This Venture Fund Wants to be a Founder's Thought Partner "We have got a deep range of experiences and networks that can be useful for entrepreneurs, when it comes to strategy-building"
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Gone are those days when an investor was the antagonist of your start-up story, one who would just call the shots against your will.
Nowadays, investors bring in more than just the money on board and they know when to back off and let the entrepreneur lead his company.
Striking a balance between the two sides is Monk's Hill Ventures, a Series-B fund that is dealing mainly with start-ups operating in the South East Asian region. Entrepreneur India caught up with Peng T. Ong, Managing Partner, Monk's Hill Ventures, as he spoke about how they choose companies and what really interests investors.
Why Entrepreneurs-turned-investors Make for Better Choices
Running a Series-B fund means dealing with more matured companies, subsequently the investor then comes in at the scaling stage of the company. Monks Hill, too, looks at the companies that are coming out of the seed stage and are building revenue.
"If you are into seed funding, you've got to do too many deals. If you do Series B or Series C, then you are much more of a financial investor, you look into the profit and loss of the company and more. You are no more involved in building companies," said Ong.
Being entrepreneurs at one point in their careers actually give them an edge in better understanding the needs and wants of the founders. This helps them strike a balance as well. "We understand that we are going to be board members and are not going to be operators. But, we have got a deep range of experiences and networks that can be very useful for entrepreneurs, when it comes to strategy-building and execution. That's where we add most value," added Ong.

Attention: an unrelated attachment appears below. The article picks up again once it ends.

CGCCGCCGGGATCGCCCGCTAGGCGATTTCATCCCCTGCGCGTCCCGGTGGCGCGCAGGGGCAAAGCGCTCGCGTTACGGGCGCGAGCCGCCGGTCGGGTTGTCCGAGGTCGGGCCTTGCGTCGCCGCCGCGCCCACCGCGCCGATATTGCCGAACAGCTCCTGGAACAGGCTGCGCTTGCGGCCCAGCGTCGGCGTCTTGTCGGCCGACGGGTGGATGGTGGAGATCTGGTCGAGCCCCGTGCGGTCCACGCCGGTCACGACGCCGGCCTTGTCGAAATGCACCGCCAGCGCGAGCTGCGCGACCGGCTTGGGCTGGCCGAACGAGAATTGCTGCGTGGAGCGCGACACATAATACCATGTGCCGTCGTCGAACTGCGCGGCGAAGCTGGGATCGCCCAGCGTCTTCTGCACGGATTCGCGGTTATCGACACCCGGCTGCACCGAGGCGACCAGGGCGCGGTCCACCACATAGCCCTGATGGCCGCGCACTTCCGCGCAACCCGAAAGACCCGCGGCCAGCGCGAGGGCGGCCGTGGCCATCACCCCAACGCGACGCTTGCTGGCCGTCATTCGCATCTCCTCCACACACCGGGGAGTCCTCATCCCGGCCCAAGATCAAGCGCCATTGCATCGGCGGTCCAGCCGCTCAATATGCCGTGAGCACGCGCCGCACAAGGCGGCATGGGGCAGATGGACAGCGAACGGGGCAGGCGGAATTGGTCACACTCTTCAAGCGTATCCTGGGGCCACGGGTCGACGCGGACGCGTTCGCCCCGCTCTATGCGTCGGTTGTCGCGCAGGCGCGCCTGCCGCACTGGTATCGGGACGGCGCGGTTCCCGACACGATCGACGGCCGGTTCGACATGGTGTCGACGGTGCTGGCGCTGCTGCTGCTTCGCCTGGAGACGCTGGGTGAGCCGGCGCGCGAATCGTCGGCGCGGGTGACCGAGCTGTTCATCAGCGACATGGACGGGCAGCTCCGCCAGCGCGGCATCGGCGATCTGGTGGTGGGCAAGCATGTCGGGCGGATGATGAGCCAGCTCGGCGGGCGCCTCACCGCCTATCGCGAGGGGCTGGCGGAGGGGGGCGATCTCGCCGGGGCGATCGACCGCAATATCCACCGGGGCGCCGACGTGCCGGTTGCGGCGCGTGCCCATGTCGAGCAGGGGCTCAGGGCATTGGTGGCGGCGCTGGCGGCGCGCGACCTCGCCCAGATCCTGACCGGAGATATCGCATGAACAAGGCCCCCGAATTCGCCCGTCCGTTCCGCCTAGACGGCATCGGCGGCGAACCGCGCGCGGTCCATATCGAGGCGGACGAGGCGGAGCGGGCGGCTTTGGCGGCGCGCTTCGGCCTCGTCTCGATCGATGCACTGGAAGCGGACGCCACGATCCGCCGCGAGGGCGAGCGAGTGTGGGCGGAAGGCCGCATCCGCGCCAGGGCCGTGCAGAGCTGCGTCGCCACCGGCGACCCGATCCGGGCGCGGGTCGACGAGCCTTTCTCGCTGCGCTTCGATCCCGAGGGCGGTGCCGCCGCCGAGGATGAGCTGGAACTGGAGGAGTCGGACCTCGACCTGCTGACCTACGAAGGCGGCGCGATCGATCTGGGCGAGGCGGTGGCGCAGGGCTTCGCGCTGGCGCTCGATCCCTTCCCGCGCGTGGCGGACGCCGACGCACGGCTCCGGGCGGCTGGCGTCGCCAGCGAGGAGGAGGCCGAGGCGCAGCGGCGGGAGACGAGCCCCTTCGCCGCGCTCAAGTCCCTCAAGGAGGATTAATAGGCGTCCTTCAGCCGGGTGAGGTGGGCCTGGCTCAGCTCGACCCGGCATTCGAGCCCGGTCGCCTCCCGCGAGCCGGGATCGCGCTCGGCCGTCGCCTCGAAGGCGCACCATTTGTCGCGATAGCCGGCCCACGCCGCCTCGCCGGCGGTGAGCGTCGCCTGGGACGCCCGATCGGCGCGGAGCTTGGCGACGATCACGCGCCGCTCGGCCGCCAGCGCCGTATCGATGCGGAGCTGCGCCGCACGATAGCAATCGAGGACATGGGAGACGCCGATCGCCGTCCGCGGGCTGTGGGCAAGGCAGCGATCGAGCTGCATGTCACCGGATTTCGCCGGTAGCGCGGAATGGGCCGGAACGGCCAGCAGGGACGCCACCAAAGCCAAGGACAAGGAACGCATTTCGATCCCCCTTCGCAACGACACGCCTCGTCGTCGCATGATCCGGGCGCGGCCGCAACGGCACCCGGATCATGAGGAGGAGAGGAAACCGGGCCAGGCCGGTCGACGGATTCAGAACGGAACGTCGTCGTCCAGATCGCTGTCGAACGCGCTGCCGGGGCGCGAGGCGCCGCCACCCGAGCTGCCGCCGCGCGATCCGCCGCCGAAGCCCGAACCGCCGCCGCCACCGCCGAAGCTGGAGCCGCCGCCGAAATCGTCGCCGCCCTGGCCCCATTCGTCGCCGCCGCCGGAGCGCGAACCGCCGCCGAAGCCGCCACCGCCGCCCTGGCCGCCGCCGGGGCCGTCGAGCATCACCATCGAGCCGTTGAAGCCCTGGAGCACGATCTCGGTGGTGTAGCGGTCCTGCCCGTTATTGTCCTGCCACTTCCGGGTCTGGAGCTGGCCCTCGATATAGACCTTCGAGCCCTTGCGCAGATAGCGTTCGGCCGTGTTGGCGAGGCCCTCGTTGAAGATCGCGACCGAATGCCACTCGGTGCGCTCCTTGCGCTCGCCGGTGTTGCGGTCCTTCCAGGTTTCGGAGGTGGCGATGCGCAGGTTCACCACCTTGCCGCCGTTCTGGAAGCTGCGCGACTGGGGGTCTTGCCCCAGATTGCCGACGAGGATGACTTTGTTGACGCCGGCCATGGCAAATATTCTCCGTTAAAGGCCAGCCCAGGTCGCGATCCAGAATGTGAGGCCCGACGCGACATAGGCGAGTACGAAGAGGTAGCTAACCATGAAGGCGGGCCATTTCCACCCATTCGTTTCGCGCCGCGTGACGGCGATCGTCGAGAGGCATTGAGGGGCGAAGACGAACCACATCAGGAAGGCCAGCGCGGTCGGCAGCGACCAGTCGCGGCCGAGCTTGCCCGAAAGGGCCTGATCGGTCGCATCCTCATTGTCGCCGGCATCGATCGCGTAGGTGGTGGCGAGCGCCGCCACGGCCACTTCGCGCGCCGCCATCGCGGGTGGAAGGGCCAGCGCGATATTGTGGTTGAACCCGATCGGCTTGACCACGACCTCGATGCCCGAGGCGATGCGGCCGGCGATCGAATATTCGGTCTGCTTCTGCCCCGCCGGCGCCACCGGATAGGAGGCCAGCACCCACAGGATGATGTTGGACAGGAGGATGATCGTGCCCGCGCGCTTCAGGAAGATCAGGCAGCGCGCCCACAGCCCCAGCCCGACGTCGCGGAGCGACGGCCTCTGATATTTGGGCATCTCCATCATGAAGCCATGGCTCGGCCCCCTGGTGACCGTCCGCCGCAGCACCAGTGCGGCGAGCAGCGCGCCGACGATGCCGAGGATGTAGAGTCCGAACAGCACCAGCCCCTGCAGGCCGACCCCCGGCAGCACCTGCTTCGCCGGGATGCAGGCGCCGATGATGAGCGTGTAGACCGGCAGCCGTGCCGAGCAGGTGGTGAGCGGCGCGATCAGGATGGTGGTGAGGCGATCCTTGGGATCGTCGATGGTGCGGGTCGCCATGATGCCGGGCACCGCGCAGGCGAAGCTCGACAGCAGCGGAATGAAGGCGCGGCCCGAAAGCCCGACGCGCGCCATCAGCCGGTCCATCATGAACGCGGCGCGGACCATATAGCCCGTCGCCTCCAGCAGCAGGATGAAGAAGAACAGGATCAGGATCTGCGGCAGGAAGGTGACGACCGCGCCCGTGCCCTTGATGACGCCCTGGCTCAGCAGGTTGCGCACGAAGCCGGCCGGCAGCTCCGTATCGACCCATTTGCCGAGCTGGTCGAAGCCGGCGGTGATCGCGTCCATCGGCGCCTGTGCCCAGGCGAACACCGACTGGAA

He went on to add that the nature of the fund is small because each partner can only deploy about $40-80 million over a period of time. While their current fund is of $80 million, their next fund will grow to $120 million. "We don't want to take a lot of money and then deploy it over-aggressively. So, we tend to be more conservative in our fund size," he explained.
Technology is the Differentiator
In the two-and-half-years of their existence, Monks Hill has already signed 14 deals from their current fund and is looking at finishing three more deals. All of this, before they start concentrating on building their next fund.
"We are looking at companies that can grow aggressively. We are looking at entrepreneurs, who are biting off big chunks of the economy and are making a difference with the use of tech," said Ong.
Talking about how tech enables a company to grow, he said, "I use a term that Warren Buffet uses – Moat. You have to build a moat around your castle. In today's times, the moat is probably proprietary information and technology. So, it enables you to build long-term differentiable business."
The company's advisors have studied hundreds of business models and are able to differentiate as to what will work and what won't. And that helps them in becoming thought partners for the founders, Ong stressed. Their experience in the business has helped them build a vast network of entrepreneurs, investors and mentors. "Networking is key to the success of a business," he underscored.
The Real Entrepreneurs vs The Tourists
We have moved beyond the times where start-ups were fewer in number and the funds were in abundance. Today, the roles have reversed. With the growing number of start-ups, the funds are slowly drying up. In such a scenario, how does one manage to stay relevant? —Ong has an interesting theory. "I have lived through the dotcom boom and its burst. In the Silicon Valley, during the burst, there was a saying, "the tourists have gone home'," he said.
There are a lot of people who are into start-ups because it's the "in-thing' to do, he said, adding, "And then, there are a bunch of us who are into start-ups because that's our life. I love the lull period because that forces the tourists to go home."
( Written by Sanchita Dash)